Ah, disc storage, but just look at the size of the discs, 14 inches (35.5cm) across, six layers in a cumbersome disc pack, but at least you got lots of storage which was very quick to access. Quick yes but in today’s terms quite slow and 7.25 million characters per disc pack. Time for some maths again, lets work out just what that storage is in modern values.

  • 8 bits to the byte, 1024 bytes to the kilobyte, 1024 Kb to the megabyte. (Yes I know nowadays we just use 1000 for ease of calculation but in 1971 it was definitely 1024 as that is the relevant power of 2)
  • 7,250,000 bits = 906,250 bytes = 885 kilobytes = 0.864 megabytes
  • I would need eight complete disc packs to store one photograph taken by my phone, even assuming that such a thing was possible and I don’t even have a particularly up to date phone.

Actually that’s pretty good, the first computer I programmed for a company in the early 1980’s was an Osborne 1 which had 64 kilobytes of memory and two 90 kilobyte disc drives but I still managed to write a working insurance claims handling system for a parcel carrier on it.

Back in 1971 whilst there were computer chips, machines were still filled with transistors soldered onto printed circuit boards alongside the fairly limited integrated circuits available. The memory often however hadn’t moved on from the horribly delicate magnetic core store shown above. This isn’t an analogy as to what is happening you really did have lots of tiny ferrite cores strung onto wires which could be magnetised on or off to signify 1 or 0. As you can imagine the amount of memory was therefore pretty limited although the book claims that it could get up to a million bits (122 Kb).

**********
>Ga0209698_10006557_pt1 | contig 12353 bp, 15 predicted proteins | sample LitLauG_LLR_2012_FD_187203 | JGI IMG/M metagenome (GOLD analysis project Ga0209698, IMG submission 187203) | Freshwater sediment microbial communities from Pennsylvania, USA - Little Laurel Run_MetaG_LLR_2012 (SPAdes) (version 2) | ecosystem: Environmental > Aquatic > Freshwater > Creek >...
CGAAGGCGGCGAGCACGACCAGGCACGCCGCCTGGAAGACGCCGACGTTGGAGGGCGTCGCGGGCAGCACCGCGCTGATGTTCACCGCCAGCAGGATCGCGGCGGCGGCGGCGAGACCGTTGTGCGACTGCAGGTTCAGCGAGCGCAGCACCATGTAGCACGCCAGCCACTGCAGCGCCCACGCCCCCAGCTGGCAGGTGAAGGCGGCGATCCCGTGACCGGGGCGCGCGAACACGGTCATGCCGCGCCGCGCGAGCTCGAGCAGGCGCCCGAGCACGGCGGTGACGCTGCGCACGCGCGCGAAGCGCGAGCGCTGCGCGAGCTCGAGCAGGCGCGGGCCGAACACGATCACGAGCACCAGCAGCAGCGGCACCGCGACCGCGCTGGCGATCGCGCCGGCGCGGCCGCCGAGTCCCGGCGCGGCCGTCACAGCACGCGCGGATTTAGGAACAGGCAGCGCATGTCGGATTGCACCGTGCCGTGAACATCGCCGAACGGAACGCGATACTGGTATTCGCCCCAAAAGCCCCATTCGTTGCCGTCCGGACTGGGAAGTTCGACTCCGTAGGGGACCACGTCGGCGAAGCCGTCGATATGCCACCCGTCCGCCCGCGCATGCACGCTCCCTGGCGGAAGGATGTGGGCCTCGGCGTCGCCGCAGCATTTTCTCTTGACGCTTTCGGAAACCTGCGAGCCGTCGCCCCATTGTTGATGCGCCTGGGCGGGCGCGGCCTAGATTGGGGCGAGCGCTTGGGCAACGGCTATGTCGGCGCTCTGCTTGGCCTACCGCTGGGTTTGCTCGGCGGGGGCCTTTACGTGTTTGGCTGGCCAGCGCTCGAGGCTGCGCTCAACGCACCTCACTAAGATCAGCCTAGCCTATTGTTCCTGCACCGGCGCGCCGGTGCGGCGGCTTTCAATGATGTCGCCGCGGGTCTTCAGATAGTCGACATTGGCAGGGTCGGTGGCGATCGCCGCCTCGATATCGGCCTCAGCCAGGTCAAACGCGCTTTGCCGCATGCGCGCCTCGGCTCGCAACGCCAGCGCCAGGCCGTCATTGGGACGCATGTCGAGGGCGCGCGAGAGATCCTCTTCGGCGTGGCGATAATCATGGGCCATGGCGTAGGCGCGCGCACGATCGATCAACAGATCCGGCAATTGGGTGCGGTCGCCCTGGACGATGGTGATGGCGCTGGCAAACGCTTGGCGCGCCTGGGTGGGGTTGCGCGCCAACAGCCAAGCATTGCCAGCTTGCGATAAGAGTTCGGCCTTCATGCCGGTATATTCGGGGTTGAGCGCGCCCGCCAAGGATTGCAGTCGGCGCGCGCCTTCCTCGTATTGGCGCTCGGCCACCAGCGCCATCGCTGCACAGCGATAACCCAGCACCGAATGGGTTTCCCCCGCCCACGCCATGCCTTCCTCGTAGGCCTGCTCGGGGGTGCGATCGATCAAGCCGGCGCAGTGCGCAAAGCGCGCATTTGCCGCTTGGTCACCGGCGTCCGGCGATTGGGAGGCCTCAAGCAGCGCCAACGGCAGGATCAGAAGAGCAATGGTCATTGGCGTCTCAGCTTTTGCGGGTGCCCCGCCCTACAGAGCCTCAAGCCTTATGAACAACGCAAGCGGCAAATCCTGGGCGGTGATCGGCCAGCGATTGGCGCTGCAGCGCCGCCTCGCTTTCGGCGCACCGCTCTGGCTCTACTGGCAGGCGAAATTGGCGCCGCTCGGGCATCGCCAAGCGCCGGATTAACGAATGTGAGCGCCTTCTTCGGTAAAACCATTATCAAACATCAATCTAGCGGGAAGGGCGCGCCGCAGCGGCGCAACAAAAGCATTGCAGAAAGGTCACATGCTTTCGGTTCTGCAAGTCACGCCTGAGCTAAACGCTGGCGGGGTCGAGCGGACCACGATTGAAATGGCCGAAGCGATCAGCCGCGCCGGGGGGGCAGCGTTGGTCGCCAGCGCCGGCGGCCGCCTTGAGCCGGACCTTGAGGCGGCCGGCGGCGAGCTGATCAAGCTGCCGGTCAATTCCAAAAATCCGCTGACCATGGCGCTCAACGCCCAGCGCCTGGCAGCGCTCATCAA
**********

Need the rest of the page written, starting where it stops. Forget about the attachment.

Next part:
Output back then would mainly be to a printer or possibly a screen in an advanced setup, I don’t think we need a picture of what they look like.

I’ve greatly enjoyed this trip down memory lane and when I showed the book to a seventeen year old friend she was astonished at the size of the machines and the limits they had. The computer she carries around with her all the time is millions of times more capable than the equipment featured in the book and tens of thousands times cheaper as well when inflation is taken into account.

Mark Steel’s in Town – Mark Steel

Mark Steel is a stand up comedian that started a BBC Radio 4 radio show called Mark Steel’s in Town back in March 2009 where he travels to towns in the UK and builds a routine about the place and people for a one off show played in that town. He has deviated slightly over the years and two shows have come from outside the UK, namely Gibraltar and most recently Malta (broadcast February 2019) both of which he found more British than a lot of the places he had been to before. This book, published by Fourth Estate in 2011, is adapted from his travels in the first two series along with other towns and cities that he did as part of his stand up tours which weren’t recorded for the BBC shows. The idea is to gently poke fun at the place he is in and during the radio show he also includes interviews with locals which highlight the oddities and history of the location.

The idea for the show grew out of a frustration that all towns are starting to look the same, you know that such and such a shop will be on that corner there, next to a legion of other similar shops, there is no real way to tell if you are in Taunton or Norwich when you are in the main shopping area as the same retailers are in roughly the same place no matter where you are. What Mark does is celebrate what makes a place different from anywhere else and the fact that he does it in such a funny way has made his series last over a decade. Presumably he would be working on series ten if it wasn’t for the coronavirus that makes such a project impossible.